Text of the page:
Pakistani couple behind fake Indian money trade in Nepal

November 9th, 2009 - 4:26 pm ICT by IANS  

Govinda By Sudeshna Sarkar
Kathmandu, Nov 9 (IANS) A Pakistani couple have been found to be involved in running a fake Indian currency network in Nepal.

Mohammad Ali Zamindar and his wife Sahebi Zamindar had been running the racket from their residence in Balaju in the capital, police said.

Following reports by spies, police raided the house and found a cache of fake Indian notes totalling nearly Rs.2.7 million. The money was in denomination of Rs.500 and Rs.1,000, which have been banned in Nepal for nearly a decade to crack down on the fake currency racket that is believed to extend to the Middle East.

However, Zamindar, who was not at home during the operation, is at large. Police have arrested Sahebi and her elder son Kabir.

Sahebi was originally a Nepali from Kavre district - Kavita Barmasakha - who after her marriage to Zamindar converted to Islam and took Pakistani citizenship.

The arrests came Friday, the day Indian Home Secretary G.K. Pillai began security talks with his Nepali counterpart Govinda Prasad Kusum in Kathmandu.

The bilateral talks focused on combating cross-border terrorism in South Asia, especially Pakistan’s Inter Services Intelligence (ISI)-sponsored anti-India activities.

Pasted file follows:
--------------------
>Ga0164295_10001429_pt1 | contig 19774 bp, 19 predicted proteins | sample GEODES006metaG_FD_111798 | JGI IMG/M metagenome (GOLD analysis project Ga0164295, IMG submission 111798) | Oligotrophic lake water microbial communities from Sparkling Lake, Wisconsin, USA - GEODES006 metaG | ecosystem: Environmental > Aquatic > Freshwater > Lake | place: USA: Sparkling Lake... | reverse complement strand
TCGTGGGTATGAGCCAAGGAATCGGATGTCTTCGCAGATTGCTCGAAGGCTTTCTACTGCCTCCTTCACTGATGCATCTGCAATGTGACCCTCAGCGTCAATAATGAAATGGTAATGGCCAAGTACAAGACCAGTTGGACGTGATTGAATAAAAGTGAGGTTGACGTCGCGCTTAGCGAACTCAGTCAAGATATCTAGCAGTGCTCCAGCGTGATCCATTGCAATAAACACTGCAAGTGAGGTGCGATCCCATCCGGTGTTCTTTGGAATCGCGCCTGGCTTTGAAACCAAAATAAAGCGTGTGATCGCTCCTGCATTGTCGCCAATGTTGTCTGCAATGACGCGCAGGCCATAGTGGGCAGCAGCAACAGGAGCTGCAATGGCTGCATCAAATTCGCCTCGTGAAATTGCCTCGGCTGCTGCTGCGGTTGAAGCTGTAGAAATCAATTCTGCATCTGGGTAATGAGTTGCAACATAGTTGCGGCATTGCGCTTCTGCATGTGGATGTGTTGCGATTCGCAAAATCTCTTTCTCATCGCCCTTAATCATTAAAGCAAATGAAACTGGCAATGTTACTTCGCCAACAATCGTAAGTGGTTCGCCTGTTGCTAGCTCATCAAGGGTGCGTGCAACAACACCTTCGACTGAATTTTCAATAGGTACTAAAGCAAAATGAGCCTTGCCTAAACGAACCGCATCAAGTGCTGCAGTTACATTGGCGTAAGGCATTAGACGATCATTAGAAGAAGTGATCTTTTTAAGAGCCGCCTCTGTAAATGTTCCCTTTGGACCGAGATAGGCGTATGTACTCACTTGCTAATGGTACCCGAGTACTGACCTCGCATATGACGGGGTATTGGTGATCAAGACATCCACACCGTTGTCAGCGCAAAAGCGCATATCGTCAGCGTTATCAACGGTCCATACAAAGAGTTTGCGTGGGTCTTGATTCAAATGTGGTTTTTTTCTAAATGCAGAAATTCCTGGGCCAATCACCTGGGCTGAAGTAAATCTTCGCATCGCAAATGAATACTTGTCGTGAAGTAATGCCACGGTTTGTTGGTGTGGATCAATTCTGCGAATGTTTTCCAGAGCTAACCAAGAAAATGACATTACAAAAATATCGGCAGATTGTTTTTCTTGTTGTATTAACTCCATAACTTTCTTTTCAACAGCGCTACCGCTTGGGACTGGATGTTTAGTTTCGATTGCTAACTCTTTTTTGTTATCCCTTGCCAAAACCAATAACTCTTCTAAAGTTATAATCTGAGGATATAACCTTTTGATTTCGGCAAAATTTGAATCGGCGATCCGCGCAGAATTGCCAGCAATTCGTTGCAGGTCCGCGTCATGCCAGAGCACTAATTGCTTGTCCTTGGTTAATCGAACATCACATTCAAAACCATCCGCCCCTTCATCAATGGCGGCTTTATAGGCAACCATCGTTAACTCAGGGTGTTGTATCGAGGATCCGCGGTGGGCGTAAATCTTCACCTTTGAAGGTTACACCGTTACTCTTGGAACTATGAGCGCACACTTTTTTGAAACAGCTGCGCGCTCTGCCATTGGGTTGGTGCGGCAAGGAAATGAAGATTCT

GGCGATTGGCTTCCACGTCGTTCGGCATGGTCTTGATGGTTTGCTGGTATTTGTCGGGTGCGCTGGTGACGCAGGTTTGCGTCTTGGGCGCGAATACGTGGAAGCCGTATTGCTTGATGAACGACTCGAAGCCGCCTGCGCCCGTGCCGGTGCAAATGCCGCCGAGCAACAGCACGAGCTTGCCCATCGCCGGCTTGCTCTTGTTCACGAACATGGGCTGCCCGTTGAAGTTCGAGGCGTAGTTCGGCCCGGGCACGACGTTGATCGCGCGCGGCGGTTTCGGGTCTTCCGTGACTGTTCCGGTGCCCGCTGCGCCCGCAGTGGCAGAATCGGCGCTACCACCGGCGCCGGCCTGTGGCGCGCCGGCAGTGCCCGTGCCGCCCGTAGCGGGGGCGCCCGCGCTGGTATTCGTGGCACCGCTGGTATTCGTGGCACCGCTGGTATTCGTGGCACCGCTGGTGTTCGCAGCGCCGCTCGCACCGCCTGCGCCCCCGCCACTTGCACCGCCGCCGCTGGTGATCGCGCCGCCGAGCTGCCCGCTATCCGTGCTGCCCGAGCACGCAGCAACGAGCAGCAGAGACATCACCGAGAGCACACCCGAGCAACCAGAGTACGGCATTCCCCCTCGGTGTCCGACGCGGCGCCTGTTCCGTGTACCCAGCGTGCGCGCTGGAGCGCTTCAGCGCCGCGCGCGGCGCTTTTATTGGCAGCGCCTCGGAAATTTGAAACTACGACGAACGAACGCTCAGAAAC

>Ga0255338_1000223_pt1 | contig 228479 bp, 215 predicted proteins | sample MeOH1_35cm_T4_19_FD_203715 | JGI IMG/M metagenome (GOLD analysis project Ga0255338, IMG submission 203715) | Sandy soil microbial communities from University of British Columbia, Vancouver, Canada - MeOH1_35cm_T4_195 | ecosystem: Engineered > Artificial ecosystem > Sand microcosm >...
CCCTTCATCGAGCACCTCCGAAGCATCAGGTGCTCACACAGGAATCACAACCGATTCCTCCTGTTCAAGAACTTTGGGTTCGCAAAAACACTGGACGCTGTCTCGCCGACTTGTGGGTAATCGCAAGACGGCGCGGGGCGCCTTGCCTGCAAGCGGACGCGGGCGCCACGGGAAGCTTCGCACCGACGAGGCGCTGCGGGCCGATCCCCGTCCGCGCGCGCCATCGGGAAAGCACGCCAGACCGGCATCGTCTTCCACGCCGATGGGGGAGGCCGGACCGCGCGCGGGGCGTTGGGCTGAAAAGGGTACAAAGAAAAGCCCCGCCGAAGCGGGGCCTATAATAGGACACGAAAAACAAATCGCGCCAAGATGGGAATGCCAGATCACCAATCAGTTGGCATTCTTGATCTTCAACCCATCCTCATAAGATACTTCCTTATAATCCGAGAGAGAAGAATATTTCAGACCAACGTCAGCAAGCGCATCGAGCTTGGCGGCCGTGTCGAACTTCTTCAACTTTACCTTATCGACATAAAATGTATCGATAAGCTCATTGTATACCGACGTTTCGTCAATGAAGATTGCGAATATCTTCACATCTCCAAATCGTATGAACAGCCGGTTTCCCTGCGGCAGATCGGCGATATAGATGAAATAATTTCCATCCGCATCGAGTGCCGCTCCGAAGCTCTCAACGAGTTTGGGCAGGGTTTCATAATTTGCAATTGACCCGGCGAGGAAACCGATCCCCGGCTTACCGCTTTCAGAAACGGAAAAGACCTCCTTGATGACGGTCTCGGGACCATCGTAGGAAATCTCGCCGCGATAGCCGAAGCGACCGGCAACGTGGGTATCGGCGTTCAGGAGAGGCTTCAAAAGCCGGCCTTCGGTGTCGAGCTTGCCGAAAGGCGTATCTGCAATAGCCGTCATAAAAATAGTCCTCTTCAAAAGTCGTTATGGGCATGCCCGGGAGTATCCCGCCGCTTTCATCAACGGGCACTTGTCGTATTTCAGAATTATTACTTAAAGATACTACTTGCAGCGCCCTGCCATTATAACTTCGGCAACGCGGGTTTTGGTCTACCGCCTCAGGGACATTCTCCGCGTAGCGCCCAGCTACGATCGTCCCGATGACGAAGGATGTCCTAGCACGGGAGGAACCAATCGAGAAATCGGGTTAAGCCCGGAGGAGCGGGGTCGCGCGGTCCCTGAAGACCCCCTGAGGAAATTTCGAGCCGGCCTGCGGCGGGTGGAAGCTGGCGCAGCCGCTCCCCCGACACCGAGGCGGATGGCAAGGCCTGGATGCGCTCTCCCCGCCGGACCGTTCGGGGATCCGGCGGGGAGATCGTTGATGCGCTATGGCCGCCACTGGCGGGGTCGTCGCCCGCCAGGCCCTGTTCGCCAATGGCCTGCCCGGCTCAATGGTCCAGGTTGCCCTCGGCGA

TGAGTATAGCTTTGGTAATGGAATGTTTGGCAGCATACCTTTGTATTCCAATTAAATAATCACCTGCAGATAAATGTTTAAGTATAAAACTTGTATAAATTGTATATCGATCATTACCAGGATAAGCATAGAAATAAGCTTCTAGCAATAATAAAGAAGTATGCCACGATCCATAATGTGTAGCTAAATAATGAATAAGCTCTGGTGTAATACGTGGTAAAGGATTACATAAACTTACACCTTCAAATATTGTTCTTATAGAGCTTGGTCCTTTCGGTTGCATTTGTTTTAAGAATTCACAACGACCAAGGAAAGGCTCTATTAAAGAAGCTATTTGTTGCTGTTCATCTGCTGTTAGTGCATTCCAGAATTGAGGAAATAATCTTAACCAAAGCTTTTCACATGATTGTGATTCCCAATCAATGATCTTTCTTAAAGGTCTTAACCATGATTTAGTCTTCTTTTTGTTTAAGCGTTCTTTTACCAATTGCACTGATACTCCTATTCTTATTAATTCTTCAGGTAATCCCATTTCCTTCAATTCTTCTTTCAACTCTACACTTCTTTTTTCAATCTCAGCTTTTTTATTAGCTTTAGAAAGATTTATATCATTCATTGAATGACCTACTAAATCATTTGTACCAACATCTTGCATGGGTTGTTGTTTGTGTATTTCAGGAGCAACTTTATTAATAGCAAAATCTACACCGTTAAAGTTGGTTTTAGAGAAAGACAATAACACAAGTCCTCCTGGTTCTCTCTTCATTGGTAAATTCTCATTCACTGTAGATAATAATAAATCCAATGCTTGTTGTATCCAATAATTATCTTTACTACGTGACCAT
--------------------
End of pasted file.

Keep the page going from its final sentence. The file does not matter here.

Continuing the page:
During his interaction with the media the following day, Pillai referred to a counterfeit currency network busted by police Friday but did not give any details.

Nepal police too have kept silent on the arrest. Sahebi has made important revelations regarding the route followed by the counterfeiters, the Naya Patrika daily said Monday.

On the same day, police raided yet another private residence in Kathmandu’s neighbouring Lalitpur town to bust yet another fake Indian currency network.

Sheikh Ahmed, 52, who hails from Parsa district on the India-Nepal border, was arrested along with his 18-year-old son Sahid Iqbal Ahmad after police ferreted out over Rs.5.4 million in fake Indian notes in their residence in Kupondol.

The money, which too was in Rs.500 and Rs.1,000 denominations, was hidden in a suitcase with a false bottom, police said.

The double raid, conducted during the Indian home secretary’s stay in Kathmandu, has increased the rapport between the two sides, with Pillai saying that India was happy with Nepal Police’s initiative to combat the growing counterfeit money racket.

The Indian administration suspects Pakistan’s intelligence agency, the ISI, to be actively involved with the collusion of officials stationed at the Pakistani embassy in Kathmandu.

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